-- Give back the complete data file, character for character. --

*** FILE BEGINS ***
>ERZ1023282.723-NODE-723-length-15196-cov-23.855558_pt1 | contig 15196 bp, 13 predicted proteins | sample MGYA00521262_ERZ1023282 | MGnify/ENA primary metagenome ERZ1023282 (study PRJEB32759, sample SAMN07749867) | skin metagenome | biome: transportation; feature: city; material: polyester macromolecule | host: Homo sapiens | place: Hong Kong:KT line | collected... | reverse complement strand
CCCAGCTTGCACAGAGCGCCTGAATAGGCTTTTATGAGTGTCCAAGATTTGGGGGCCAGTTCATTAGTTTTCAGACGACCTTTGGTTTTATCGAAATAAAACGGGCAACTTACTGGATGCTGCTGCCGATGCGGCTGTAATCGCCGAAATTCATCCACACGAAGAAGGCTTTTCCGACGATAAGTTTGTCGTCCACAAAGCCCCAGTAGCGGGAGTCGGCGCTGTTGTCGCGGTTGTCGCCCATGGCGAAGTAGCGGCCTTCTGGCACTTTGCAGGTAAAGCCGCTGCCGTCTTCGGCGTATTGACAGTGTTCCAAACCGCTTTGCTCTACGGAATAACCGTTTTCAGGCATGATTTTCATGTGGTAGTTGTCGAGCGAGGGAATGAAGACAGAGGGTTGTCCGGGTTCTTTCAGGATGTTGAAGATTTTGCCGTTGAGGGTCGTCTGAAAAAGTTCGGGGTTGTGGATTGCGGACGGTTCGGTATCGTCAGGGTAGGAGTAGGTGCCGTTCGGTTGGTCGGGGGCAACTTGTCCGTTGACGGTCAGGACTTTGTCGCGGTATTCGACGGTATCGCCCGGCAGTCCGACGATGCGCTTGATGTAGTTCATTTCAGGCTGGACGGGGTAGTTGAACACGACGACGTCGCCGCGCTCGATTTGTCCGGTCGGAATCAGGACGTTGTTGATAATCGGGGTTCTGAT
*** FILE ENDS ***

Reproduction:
>ERZ1023282.723-NODE-723-length-15196-cov-23.855558_pt1 | contig 15196 bp, 13 predicted proteins | sample MGYA00521262_ERZ1023282 | MGnify/ENA primary metagenome ERZ1023282 (study PRJEB32759, sample SAMN07749867) | skin metagenome | biome: transportation; feature: city; material: polyester macromolecule | host: Homo sapiens | place: Hong Kong:KT line | collected... | reverse complement strand
CCCAGCTTGCACAGAGCGCCTGAATAGGCTTTTATGAGTGTCCAAGATTTGGGGGCCAGTTCATTAGTTTTCAGACGACCTTTGGTTTTATCGAAATAAAACGGGCAACTTACTGGATGCTGCTGCCGATGCGGCTGTAATCGCCGAAATTCATCCACACGAAGAAGGCTTTTCCGACGATAAGTTTGTCGTCCACAAAGCCCCAGTAGCGGGAGTCGGCGCTGTTGTCGCGGTTGTCGCCCATGGCGAAGTAGCGGCCTTCTGGCACTTTGCAGGTAAAGCCGCTGCCGTCTTCGGCGTATTGACAGTGTTCCAAACCGCTTTGCTCTACGGAATAACCGTTTTCAGGCATGATTTTCATGTGGTAGTTGTCGAGCGAGGGAATGAAGACAGAGGGTTGTCCGGGTTCTTTCAGGATGTTGAAGATTTTGCCGTTGAGGGTCGTCTGAAAAAGTTCGGGGTTGTGGATTGCGGACGGTTCGGTATCGTCAGGGTAGGAGTAGGTGCCGTTCGGTTGGTCGGGGGCAACTTGTCCGTTGACGGTCAGGACTTTGTCGCGGTATTCGACGGTATCGCCCGGCAGTCCGACGATGCGCTTGATGTAGTTCATTTCAGGCTGGACGGGGTAGTTGAACACGACGACGTCGCCGCGCTCGATTTGTCCGGTCGGAATCAGGACGTTGTTGATAATCGGGGTTCTGAT